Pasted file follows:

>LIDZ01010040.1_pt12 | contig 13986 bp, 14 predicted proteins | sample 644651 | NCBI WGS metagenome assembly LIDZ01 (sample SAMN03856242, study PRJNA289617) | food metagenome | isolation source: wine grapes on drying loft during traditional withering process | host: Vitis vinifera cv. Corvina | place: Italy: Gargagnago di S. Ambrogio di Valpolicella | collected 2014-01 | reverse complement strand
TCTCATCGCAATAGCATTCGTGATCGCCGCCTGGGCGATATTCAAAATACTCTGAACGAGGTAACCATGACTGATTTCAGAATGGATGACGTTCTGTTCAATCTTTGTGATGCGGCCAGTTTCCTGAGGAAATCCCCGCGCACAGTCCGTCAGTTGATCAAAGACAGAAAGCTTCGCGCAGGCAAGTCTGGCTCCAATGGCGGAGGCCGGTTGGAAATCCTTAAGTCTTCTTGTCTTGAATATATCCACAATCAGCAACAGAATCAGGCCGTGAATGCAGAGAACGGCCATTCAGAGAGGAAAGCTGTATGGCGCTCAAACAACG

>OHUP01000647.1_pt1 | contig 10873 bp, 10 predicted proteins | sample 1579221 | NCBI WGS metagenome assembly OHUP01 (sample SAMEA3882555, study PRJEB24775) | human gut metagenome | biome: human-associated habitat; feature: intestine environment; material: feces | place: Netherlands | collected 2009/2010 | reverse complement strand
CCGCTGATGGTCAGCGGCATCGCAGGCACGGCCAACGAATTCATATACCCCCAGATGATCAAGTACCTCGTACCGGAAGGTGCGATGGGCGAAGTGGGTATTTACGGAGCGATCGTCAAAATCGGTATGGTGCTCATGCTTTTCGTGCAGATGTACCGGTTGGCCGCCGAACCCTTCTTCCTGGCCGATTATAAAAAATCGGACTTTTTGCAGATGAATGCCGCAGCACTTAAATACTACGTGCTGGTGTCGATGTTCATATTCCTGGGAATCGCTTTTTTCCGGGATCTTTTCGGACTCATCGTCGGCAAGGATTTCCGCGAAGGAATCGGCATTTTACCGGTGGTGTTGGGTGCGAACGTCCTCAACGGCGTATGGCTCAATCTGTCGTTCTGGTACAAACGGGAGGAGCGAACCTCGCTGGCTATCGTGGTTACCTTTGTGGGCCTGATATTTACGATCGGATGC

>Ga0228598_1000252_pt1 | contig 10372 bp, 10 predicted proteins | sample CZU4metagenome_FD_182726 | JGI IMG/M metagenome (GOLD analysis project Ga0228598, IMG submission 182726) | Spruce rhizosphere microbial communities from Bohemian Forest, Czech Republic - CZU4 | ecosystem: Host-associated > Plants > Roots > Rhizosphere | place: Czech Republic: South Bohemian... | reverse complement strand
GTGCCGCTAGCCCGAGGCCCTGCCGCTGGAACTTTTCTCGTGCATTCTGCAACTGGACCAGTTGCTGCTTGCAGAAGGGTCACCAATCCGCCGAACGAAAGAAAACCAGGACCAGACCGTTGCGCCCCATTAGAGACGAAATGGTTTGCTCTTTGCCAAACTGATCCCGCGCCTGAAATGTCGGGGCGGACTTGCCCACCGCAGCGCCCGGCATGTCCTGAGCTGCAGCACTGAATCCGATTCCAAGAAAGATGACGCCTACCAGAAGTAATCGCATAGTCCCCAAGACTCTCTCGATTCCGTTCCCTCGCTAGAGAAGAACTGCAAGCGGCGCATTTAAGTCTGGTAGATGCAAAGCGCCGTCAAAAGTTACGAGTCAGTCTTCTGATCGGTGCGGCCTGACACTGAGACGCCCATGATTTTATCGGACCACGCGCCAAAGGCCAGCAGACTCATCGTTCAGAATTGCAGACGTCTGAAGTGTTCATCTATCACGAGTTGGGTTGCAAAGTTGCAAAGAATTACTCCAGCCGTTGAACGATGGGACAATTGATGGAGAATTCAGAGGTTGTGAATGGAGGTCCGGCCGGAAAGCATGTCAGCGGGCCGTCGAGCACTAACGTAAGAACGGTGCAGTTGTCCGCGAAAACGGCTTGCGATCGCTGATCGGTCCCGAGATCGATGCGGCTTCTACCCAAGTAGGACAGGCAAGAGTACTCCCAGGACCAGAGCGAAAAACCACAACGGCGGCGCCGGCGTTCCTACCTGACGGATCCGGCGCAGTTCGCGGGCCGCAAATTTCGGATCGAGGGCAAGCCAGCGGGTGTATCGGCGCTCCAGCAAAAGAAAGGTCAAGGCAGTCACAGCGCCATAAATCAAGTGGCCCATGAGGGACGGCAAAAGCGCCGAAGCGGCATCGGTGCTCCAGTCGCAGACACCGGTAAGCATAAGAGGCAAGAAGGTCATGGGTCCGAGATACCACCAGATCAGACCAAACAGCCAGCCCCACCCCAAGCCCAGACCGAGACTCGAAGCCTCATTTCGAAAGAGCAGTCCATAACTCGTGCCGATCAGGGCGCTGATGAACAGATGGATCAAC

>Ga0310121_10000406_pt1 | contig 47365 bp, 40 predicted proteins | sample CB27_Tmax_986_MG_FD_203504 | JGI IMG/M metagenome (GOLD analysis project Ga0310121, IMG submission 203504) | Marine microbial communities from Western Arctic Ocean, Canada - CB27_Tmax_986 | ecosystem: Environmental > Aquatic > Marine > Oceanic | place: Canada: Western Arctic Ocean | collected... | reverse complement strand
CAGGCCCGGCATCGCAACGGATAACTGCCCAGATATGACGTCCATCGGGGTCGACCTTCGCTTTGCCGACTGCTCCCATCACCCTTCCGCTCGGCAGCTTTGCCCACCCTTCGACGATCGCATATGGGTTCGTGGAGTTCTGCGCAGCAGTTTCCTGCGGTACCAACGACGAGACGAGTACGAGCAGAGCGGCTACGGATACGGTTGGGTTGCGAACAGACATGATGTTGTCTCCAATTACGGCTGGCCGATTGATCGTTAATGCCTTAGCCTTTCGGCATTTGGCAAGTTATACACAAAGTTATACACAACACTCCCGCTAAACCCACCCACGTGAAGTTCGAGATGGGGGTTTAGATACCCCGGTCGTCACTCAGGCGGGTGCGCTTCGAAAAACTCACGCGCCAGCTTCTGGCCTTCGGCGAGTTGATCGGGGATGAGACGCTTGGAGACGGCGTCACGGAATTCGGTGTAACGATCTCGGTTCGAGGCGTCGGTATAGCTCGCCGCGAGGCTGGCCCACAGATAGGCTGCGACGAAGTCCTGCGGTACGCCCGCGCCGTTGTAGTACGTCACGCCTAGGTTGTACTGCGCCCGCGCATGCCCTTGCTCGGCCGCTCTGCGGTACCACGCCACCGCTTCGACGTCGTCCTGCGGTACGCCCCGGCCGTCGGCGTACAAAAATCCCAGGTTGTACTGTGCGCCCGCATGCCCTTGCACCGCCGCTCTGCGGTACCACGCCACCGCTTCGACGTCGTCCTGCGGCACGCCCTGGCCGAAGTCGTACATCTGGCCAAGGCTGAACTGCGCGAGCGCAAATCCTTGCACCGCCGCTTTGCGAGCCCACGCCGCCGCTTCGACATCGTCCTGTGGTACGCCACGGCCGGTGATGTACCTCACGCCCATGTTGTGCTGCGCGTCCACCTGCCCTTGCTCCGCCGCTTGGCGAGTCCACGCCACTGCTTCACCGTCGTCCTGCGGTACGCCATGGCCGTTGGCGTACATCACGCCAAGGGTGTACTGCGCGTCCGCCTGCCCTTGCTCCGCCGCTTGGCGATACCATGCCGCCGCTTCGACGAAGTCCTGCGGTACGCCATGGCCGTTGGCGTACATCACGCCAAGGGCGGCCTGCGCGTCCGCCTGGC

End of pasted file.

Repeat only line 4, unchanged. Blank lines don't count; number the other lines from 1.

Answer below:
CCGCTGATGGTCAGCGGCATCGCAGGCACGGCCAACGAATTCATATACCCCCAGATGATCAAGTACCTCGTACCGGAAGGTGCGATGGGCGAAGTGGGTATTTACGGAGCGATCGTCAAAATCGGTATGGTGCTCATGCTTTTCGTGCAGATGTACCGGTTGGCCGCCGAACCCTTCTTCCTGGCCGATTATAAAAAATCGGACTTTTTGCAGATGAATGCCGCAGCACTTAAATACTACGTGCTGGTGTCGATGTTCATATTCCTGGGAATCGCTTTTTTCCGGGATCTTTTCGGACTCATCGTCGGCAAGGATTTCCGCGAAGGAATCGGCATTTTACCGGTGGTGTTGGGTGCGAACGTCCTCAACGGCGTATGGCTCAATCTGTCGTTCTGGTACAAACGGGAGGAGCGAACCTCGCTGGCTATCGTGGTTACCTTTGTGGGCCTGATATTTACGATCGGATGC